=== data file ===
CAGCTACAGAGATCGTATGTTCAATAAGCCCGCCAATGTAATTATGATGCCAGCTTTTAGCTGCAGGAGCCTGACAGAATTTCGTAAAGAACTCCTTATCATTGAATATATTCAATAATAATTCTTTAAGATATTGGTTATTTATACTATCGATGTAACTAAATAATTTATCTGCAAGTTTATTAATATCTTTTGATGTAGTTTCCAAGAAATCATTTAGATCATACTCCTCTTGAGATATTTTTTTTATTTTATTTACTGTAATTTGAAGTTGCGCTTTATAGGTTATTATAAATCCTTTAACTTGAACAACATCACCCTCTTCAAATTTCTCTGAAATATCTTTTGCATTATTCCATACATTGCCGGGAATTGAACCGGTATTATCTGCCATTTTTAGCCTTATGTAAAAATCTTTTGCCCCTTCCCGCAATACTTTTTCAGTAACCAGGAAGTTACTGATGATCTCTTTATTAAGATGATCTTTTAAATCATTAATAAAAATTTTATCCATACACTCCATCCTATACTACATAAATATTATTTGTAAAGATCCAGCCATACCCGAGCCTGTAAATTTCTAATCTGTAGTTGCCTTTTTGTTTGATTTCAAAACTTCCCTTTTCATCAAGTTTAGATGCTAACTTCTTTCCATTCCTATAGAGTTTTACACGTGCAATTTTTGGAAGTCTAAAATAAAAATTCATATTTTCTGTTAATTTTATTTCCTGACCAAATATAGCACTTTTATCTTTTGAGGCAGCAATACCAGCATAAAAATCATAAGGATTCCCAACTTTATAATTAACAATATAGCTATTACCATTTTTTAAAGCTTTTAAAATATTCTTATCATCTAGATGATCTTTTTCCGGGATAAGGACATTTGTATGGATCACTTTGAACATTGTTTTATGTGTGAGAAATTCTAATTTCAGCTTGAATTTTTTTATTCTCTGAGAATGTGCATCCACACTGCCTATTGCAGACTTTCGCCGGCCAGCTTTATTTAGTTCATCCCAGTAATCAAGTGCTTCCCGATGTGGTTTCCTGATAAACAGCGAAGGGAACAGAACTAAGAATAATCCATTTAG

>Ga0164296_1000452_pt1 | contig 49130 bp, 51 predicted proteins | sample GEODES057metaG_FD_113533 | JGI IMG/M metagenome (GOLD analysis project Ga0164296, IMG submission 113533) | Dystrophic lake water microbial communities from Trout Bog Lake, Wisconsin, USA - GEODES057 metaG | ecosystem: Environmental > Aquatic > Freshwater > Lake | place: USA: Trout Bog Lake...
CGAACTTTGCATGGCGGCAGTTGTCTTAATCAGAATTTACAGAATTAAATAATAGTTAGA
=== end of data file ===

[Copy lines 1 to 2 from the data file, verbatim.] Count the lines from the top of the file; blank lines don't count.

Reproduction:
CAGCTACAGAGATCGTATGTTCAATAAGCCCGCCAATGTAATTATGATGCCAGCTTTTAGCTGCAGGAGCCTGACAGAATTTCGTAAAGAACTCCTTATCATTGAATATATTCAATAATAATTCTTTAAGATATTGGTTATTTATACTATCGATGTAACTAAATAATTTATCTGCAAGTTTATTAATATCTTTTGATGTAGTTTCCAAGAAATCATTTAGATCATACTCCTCTTGAGATATTTTTTTTATTTTATTTACTGTAATTTGAAGTTGCGCTTTATAGGTTATTATAAATCCTTTAACTTGAACAACATCACCCTCTTCAAATTTCTCTGAAATATCTTTTGCATTATTCCATACATTGCCGGGAATTGAACCGGTATTATCTGCCATTTTTAGCCTTATGTAAAAATCTTTTGCCCCTTCCCGCAATACTTTTTCAGTAACCAGGAAGTTACTGATGATCTCTTTATTAAGATGATCTTTTAAATCATTAATAAAAATTTTATCCATACACTCCATCCTATACTACATAAATATTATTTGTAAAGATCCAGCCATACCCGAGCCTGTAAATTTCTAATCTGTAGTTGCCTTTTTGTTTGATTTCAAAACTTCCCTTTTCATCAAGTTTAGATGCTAACTTCTTTCCATTCCTATAGAGTTTTACACGTGCAATTTTTGGAAGTCTAAAATAAAAATTCATATTTTCTGTTAATTTTATTTCCTGACCAAATATAGCACTTTTATCTTTTGAGGCAGCAATACCAGCATAAAAATCATAAGGATTCCCAACTTTATAATTAACAATATAGCTATTACCATTTTTTAAAGCTTTTAAAATATTCTTATCATCTAGATGATCTTTTTCCGGGATAAGGACATTTGTATGGATCACTTTGAACATTGTTTTATGTGTGAGAAATTCTAATTTCAGCTTGAATTTTTTTATTCTCTGAGAATGTGCATCCACACTGCCTATTGCAGACTTTCGCCGGCCAGCTTTATTTAGTTCATCCCAGTAATCAAGTGCTTCCCGATGTGGTTTCCTGATAAACAGCGAAGGGAACAGAACTAAGAATAATCCATTTAG

>Ga0164296_1000452_pt1 | contig 49130 bp, 51 predicted proteins | sample GEODES057metaG_FD_113533 | JGI IMG/M metagenome (GOLD analysis project Ga0164296, IMG submission 113533) | Dystrophic lake water microbial communities from Trout Bog Lake, Wisconsin, USA - GEODES057 metaG | ecosystem: Environmental > Aquatic > Freshwater > Lake | place: USA: Trout Bog Lake...